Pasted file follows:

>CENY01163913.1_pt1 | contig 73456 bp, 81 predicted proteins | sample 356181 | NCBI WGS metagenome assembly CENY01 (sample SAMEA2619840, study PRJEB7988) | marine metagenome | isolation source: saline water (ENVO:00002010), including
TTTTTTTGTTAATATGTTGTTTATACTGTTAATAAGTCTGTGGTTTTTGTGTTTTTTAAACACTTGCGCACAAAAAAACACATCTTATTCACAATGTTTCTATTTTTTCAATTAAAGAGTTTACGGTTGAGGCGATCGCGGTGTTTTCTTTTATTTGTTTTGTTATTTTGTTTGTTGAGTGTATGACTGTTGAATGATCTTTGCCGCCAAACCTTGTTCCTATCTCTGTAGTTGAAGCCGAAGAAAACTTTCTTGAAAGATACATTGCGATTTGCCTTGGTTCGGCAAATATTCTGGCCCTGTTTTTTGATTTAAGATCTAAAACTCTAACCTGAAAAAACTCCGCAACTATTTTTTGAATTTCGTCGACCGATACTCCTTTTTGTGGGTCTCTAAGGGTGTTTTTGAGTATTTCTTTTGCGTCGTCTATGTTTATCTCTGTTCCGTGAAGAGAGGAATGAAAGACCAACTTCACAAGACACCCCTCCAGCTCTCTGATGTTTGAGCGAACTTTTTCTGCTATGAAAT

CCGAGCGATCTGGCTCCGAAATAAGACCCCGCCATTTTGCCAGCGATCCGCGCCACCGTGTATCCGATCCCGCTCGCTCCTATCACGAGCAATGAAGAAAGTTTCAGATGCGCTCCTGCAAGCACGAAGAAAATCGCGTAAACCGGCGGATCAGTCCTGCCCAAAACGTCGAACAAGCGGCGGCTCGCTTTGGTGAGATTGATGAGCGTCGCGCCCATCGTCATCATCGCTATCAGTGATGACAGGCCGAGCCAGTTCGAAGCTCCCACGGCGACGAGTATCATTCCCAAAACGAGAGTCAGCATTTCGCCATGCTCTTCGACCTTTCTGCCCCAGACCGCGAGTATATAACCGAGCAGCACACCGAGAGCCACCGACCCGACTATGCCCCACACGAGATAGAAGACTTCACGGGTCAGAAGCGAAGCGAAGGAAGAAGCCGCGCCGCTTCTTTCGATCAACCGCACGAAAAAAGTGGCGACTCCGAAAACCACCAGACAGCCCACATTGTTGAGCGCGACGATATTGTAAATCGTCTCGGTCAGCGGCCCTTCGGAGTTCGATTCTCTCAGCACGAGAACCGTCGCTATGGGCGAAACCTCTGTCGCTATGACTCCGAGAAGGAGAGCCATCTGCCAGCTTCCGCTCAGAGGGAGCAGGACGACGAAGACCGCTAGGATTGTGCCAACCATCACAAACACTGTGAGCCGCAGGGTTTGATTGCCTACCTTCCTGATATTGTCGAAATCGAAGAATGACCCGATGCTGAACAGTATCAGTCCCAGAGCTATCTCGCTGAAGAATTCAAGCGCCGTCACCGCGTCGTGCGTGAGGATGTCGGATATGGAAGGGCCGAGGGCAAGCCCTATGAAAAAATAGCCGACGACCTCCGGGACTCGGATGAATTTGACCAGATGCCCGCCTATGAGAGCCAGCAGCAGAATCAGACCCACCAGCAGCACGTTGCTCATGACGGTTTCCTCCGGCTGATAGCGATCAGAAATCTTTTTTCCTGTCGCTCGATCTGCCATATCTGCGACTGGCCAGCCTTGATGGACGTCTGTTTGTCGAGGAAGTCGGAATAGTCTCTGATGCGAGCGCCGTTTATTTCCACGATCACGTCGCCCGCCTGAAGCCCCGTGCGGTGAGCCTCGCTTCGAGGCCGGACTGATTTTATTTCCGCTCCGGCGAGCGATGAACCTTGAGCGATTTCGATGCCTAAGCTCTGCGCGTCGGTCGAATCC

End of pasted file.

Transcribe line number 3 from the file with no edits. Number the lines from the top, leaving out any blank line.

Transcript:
CCGAGCGATCTGGCTCCGAAATAAGACCCCGCCATTTTGCCAGCGATCCGCGCCACCGTGTATCCGATCCCGCTCGCTCCTATCACGAGCAATGAAGAAAGTTTCAGATGCGCTCCTGCAAGCACGAAGAAAATCGCGTAAACCGGCGGATCAGTCCTGCCCAAAACGTCGAACAAGCGGCGGCTCGCTTTGGTGAGATTGATGAGCGTCGCGCCCATCGTCATCATCGCTATCAGTGATGACAGGCCGAGCCAGTTCGAAGCTCCCACGGCGACGAGTATCATTCCCAAAACGAGAGTCAGCATTTCGCCATGCTCTTCGACCTTTCTGCCCCAGACCGCGAGTATATAACCGAGCAGCACACCGAGAGCCACCGACCCGACTATGCCCCACACGAGATAGAAGACTTCACGGGTCAGAAGCGAAGCGAAGGAAGAAGCCGCGCCGCTTCTTTCGATCAACCGCACGAAAAAAGTGGCGACTCCGAAAACCACCAGACAGCCCACATTGTTGAGCGCGACGATATTGTAAATCGTCTCGGTCAGCGGCCCTTCGGAGTTCGATTCTCTCAGCACGAGAACCGTCGCTATGGGCGAAACCTCTGTCGCTATGACTCCGAGAAGGAGAGCCATCTGCCAGCTTCCGCTCAGAGGGAGCAGGACGACGAAGACCGCTAGGATTGTGCCAACCATCACAAACACTGTGAGCCGCAGGGTTTGATTGCCTACCTTCCTGATATTGTCGAAATCGAAGAATGACCCGATGCTGAACAGTATCAGTCCCAGAGCTATCTCGCTGAAGAATTCAAGCGCCGTCACCGCGTCGTGCGTGAGGATGTCGGATATGGAAGGGCCGAGGGCAAGCCCTATGAAAAAATAGCCGACGACCTCCGGGACTCGGATGAATTTGACCAGATGCCCGCCTATGAGAGCCAGCAGCAGAATCAGACCCACCAGCAGCACGTTGCTCATGACGGTTTCCTCCGGCTGATAGCGATCAGAAATCTTTTTTCCTGTCGCTCGATCTGCCATATCTGCGACTGGCCAGCCTTGATGGACGTCTGTTTGTCGAGGAAGTCGGAATAGTCTCTGATGCGAGCGCCGTTTATTTCCACGATCACGTCGCCCGCCTGAAGCCCCGTGCGGTGAGCCTCGCTTCGAGGCCGGACTGATTTTATTTCCGCTCCGGCGAGCGATGAACCTTGAGCGATTTCGATGCCTAAGCTCTGCGCGTCGGTCGAATCC